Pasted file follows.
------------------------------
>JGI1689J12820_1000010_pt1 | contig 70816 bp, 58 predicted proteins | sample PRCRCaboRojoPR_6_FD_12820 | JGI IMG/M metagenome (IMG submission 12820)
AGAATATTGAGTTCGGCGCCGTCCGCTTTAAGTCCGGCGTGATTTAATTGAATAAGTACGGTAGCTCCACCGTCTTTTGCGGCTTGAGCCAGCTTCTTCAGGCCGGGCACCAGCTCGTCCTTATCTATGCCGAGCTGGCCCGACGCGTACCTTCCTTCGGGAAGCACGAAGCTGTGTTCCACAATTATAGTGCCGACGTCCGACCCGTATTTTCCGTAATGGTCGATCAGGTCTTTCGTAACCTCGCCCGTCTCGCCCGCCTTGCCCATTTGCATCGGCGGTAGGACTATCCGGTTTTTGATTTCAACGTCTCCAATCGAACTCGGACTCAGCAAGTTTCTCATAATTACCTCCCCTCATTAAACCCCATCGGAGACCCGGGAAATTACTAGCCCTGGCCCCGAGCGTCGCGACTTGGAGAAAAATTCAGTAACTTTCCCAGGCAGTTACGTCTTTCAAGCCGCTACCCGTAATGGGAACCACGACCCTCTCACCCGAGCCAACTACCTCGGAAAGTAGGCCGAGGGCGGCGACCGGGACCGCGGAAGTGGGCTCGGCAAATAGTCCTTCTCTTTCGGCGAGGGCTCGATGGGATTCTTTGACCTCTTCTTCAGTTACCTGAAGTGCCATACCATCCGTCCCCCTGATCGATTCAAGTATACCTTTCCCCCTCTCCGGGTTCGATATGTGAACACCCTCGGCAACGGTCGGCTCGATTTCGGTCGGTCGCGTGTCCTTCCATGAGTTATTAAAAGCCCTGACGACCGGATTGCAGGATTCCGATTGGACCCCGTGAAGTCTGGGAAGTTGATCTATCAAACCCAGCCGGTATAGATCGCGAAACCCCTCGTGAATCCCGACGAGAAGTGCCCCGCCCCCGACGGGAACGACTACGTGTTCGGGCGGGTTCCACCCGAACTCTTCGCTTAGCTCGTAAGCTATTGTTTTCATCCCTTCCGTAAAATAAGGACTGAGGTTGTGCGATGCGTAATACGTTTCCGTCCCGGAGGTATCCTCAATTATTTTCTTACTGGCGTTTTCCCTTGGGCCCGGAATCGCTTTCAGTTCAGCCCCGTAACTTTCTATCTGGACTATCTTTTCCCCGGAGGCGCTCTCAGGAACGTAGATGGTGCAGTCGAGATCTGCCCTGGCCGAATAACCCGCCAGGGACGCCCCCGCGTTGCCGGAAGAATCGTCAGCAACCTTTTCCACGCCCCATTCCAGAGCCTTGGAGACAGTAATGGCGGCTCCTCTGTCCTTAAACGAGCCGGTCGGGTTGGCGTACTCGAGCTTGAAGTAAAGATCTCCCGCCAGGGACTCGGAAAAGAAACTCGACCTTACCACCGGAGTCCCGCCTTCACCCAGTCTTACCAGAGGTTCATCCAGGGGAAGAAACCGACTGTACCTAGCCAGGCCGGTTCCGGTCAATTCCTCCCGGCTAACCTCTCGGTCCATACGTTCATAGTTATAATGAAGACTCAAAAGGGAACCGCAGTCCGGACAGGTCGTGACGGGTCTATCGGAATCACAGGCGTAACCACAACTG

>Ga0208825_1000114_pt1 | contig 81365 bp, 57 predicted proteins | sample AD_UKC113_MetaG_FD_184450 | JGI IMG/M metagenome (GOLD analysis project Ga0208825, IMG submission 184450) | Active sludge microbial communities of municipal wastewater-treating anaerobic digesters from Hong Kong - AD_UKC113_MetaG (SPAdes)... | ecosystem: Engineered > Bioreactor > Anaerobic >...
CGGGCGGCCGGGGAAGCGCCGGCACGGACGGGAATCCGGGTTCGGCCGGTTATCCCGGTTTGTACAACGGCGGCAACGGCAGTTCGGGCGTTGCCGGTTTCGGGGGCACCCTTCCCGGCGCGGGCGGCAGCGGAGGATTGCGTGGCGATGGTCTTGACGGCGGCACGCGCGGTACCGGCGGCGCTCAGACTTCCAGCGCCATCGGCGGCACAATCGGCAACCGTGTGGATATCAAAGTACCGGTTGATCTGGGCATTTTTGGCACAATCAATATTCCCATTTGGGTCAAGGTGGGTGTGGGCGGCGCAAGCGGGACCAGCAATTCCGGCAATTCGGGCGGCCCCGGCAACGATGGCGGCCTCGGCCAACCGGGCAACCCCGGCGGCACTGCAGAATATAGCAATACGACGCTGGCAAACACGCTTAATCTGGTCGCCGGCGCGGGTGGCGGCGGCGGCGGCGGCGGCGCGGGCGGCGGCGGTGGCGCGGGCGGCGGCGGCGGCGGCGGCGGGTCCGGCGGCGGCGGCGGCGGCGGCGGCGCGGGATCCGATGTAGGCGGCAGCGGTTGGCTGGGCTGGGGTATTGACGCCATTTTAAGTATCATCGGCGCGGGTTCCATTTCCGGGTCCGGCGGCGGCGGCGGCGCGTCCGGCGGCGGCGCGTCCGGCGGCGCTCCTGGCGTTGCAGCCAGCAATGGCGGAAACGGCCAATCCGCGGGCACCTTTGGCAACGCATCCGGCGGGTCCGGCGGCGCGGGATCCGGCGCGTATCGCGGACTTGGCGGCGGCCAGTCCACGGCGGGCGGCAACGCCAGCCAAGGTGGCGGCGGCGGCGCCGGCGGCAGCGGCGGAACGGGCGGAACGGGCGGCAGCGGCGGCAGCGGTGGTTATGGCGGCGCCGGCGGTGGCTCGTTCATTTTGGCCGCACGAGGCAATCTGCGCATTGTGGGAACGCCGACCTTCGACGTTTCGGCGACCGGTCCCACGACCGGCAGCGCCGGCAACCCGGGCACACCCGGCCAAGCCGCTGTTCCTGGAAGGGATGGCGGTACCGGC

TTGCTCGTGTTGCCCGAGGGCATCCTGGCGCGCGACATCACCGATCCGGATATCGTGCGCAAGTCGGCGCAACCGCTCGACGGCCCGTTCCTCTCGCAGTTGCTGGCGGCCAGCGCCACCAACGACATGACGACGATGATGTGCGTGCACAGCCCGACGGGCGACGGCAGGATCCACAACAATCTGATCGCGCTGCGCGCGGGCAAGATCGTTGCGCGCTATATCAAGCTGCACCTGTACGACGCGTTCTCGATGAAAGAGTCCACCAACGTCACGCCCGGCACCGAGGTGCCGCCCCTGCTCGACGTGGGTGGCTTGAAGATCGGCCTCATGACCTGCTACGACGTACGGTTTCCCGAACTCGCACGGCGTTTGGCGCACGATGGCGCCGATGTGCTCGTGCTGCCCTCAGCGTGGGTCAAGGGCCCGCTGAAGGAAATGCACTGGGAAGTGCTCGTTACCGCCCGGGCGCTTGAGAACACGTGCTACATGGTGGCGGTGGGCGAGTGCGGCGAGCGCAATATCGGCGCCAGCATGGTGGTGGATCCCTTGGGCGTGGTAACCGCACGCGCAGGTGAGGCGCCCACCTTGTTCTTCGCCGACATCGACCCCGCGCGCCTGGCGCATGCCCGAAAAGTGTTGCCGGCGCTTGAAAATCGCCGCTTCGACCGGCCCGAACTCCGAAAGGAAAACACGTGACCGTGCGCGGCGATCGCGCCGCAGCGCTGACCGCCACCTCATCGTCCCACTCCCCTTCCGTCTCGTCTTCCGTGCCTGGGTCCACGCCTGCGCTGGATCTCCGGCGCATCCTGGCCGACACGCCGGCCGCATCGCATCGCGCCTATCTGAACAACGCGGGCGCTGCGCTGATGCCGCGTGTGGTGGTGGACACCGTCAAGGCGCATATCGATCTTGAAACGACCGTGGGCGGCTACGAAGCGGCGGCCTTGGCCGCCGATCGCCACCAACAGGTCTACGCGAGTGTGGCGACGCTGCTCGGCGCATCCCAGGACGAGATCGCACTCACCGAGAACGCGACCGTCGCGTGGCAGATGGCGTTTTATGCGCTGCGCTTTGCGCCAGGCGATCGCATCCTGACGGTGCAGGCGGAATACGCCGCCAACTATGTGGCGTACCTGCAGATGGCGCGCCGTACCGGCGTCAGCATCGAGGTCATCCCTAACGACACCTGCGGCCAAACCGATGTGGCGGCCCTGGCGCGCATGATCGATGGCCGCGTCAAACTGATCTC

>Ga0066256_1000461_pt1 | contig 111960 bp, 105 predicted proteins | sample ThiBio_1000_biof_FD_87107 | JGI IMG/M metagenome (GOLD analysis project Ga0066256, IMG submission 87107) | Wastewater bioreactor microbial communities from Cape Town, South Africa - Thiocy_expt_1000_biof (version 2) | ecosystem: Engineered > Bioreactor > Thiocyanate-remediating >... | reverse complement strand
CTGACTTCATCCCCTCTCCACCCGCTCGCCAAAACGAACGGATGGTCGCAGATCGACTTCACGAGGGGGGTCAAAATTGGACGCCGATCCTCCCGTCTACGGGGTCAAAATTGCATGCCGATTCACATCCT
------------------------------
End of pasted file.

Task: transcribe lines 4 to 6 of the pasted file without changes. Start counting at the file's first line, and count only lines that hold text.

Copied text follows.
CGGGCGGCCGGGGAAGCGCCGGCACGGACGGGAATCCGGGTTCGGCCGGTTATCCCGGTTTGTACAACGGCGGCAACGGCAGTTCGGGCGTTGCCGGTTTCGGGGGCACCCTTCCCGGCGCGGGCGGCAGCGGAGGATTGCGTGGCGATGGTCTTGACGGCGGCACGCGCGGTACCGGCGGCGCTCAGACTTCCAGCGCCATCGGCGGCACAATCGGCAACCGTGTGGATATCAAAGTACCGGTTGATCTGGGCATTTTTGGCACAATCAATATTCCCATTTGGGTCAAGGTGGGTGTGGGCGGCGCAAGCGGGACCAGCAATTCCGGCAATTCGGGCGGCCCCGGCAACGATGGCGGCCTCGGCCAACCGGGCAACCCCGGCGGCACTGCAGAATATAGCAATACGACGCTGGCAAACACGCTTAATCTGGTCGCCGGCGCGGGTGGCGGCGGCGGCGGCGGCGGCGCGGGCGGCGGCGGTGGCGCGGGCGGCGGCGGCGGCGGCGGCGGGTCCGGCGGCGGCGGCGGCGGCGGCGGCGCGGGATCCGATGTAGGCGGCAGCGGTTGGCTGGGCTGGGGTATTGACGCCATTTTAAGTATCATCGGCGCGGGTTCCATTTCCGGGTCCGGCGGCGGCGGCGGCGCGTCCGGCGGCGGCGCGTCCGGCGGCGCTCCTGGCGTTGCAGCCAGCAATGGCGGAAACGGCCAATCCGCGGGCACCTTTGGCAACGCATCCGGCGGGTCCGGCGGCGCGGGATCCGGCGCGTATCGCGGACTTGGCGGCGGCCAGTCCACGGCGGGCGGCAACGCCAGCCAAGGTGGCGGCGGCGGCGCCGGCGGCAGCGGCGGAACGGGCGGAACGGGCGGCAGCGGCGGCAGCGGTGGTTATGGCGGCGCCGGCGGTGGCTCGTTCATTTTGGCCGCACGAGGCAATCTGCGCATTGTGGGAACGCCGACCTTCGACGTTTCGGCGACCGGTCCCACGACCGGCAGCGCCGGCAACCCGGGCACACCCGGCCAAGCCGCTGTTCCTGGAAGGGATGGCGGTACCGGC

TTGCTCGTGTTGCCCGAGGGCATCCTGGCGCGCGACATCACCGATCCGGATATCGTGCGCAAGTCGGCGCAACCGCTCGACGGCCCGTTCCTCTCGCAGTTGCTGGCGGCCAGCGCCACCAACGACATGACGACGATGATGTGCGTGCACAGCCCGACGGGCGACGGCAGGATCCACAACAATCTGATCGCGCTGCGCGCGGGCAAGATCGTTGCGCGCTATATCAAGCTGCACCTGTACGACGCGTTCTCGATGAAAGAGTCCACCAACGTCACGCCCGGCACCGAGGTGCCGCCCCTGCTCGACGTGGGTGGCTTGAAGATCGGCCTCATGACCTGCTACGACGTACGGTTTCCCGAACTCGCACGGCGTTTGGCGCACGATGGCGCCGATGTGCTCGTGCTGCCCTCAGCGTGGGTCAAGGGCCCGCTGAAGGAAATGCACTGGGAAGTGCTCGTTACCGCCCGGGCGCTTGAGAACACGTGCTACATGGTGGCGGTGGGCGAGTGCGGCGAGCGCAATATCGGCGCCAGCATGGTGGTGGATCCCTTGGGCGTGGTAACCGCACGCGCAGGTGAGGCGCCCACCTTGTTCTTCGCCGACATCGACCCCGCGCGCCTGGCGCATGCCCGAAAAGTGTTGCCGGCGCTTGAAAATCGCCGCTTCGACCGGCCCGAACTCCGAAAGGAAAACACGTGACCGTGCGCGGCGATCGCGCCGCAGCGCTGACCGCCACCTCATCGTCCCACTCCCCTTCCGTCTCGTCTTCCGTGCCTGGGTCCACGCCTGCGCTGGATCTCCGGCGCATCCTGGCCGACACGCCGGCCGCATCGCATCGCGCCTATCTGAACAACGCGGGCGCTGCGCTGATGCCGCGTGTGGTGGTGGACACCGTCAAGGCGCATATCGATCTTGAAACGACCGTGGGCGGCTACGAAGCGGCGGCCTTGGCCGCCGATCGCCACCAACAGGTCTACGCGAGTGTGGCGACGCTGCTCGGCGCATCCCAGGACGAGATCGCACTCACCGAGAACGCGACCGTCGCGTGGCAGATGGCGTTTTATGCGCTGCGCTTTGCGCCAGGCGATCGCATCCTGACGGTGCAGGCGGAATACGCCGCCAACTATGTGGCGTACCTGCAGATGGCGCGCCGTACCGGCGTCAGCATCGAGGTCATCCCTAACGACACCTGCGGCCAAACCGATGTGGCGGCCCTGGCGCGCATGATCGATGGCCGCGTCAAACTGATCTC

>Ga0066256_1000461_pt1 | contig 111960 bp, 105 predicted proteins | sample ThiBio_1000_biof_FD_87107 | JGI IMG/M metagenome (GOLD analysis project Ga0066256, IMG submission 87107) | Wastewater bioreactor microbial communities from Cape Town, South Africa - Thiocy_expt_1000_biof (version 2) | ecosystem: Engineered > Bioreactor > Thiocyanate-remediating >... | reverse complement strand